As the COVID-19 infections continued to increase across Colorado and the rest of the country, a recent report notes that lobbyists spent a record amount during the most recent legislative session as bills on tax breaks and sick leave were considered by lawmakers.
According to an analysis by The Colorado Sun, the spending to lobby the Democratic-led Assembly was more than $40.1 million, an increase of nearly 12% when compared to 2019 and $10 million more than lobby spending in 2016.
Reporting by The Sun showed that six of the 15 most lobbied bills were introduced after May 26 as legislators returned to the Capitol after a two-month hiatus due to COVID-19 safety concerns. All the bills became law.
However, seven of the most lobbied bills died, with lawmakers abandoning many of them to focus on budget and pandemic-related issues. Of those introduced early in the session, only two — the increased regulation of tobacco products and higher fines for environmental violations — became law.
“What you are seeing is the legislature is introducing legislation that goes against business interests,” Loren Furman, the lobbyist for the Colorado Chamber of Commerce, told The Sun. “So the increase in lobbyists is to try to find a middle ground or way to defeat those bills that are going to hurt the economy.”
The impacts of the pandemic on Colorado and its inhabitants caused a shift in legislator focus, causing several bills to simply be abandoned, such as a bill to create a public option health insurance plan.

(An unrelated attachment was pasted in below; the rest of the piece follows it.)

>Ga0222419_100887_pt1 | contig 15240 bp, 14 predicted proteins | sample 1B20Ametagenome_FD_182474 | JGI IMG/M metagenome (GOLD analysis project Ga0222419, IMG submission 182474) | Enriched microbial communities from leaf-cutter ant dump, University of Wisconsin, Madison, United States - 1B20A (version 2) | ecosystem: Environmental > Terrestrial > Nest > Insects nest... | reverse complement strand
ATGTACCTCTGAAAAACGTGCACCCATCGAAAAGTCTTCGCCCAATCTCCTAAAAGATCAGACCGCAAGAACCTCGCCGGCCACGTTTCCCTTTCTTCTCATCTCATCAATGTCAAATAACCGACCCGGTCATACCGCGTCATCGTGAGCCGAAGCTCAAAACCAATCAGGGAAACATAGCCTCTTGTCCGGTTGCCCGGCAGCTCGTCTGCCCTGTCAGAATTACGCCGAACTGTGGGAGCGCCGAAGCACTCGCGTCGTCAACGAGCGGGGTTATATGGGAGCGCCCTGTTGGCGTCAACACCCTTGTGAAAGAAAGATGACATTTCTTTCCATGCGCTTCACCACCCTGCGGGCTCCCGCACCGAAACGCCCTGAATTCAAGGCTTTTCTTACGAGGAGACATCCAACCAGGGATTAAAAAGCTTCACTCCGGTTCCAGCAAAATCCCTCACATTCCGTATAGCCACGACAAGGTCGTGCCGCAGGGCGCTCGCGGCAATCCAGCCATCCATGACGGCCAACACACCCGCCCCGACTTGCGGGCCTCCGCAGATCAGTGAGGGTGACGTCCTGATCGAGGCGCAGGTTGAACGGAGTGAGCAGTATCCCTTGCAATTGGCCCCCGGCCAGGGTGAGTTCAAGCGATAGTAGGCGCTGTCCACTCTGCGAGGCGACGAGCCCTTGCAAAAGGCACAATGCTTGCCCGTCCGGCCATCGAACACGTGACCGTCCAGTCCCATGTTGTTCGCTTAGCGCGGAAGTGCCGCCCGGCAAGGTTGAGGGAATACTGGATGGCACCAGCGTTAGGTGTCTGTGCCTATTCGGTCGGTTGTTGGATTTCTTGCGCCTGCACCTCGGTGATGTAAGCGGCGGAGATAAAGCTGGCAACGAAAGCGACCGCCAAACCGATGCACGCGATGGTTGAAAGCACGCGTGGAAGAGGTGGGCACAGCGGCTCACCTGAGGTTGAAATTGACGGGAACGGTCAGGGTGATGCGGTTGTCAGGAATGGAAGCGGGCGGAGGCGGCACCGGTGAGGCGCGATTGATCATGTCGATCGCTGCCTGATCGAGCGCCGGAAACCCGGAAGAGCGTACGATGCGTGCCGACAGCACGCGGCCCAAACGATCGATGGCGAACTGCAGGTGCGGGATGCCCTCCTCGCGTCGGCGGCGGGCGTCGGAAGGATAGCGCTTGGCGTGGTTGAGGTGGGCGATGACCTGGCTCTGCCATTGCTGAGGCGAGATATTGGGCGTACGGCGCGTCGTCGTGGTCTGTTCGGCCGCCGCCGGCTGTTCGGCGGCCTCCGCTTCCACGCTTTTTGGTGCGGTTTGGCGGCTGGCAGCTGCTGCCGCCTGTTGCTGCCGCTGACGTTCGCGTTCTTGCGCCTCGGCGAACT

The Sun found that topping the charts for company involvement was Xcel Energy, who reported nearly $441,000 and had their hand on nearly 20 bills. Other big spenders included COPIC, the Partnership for America’s Health Care Future Action and AARP.
Another powerful spender that lead to this record was the Colorado Catholic conference, which doubled their lobbyist spending from 2019 to $209,000 and showed interest in nearly 20 bills.
Going into the next term, many believe that this increased spending will continue to rise. Mike Beasely, a lobbyist who was a part of several bills, told The Sun that spending will definitely rise, especially if Democrats retain their hold in both chambers.
“Colorado has been an incubator of ideas from the center and center-left that folks not just here but across the country are interested in pursuing,” he said, according to The Sun.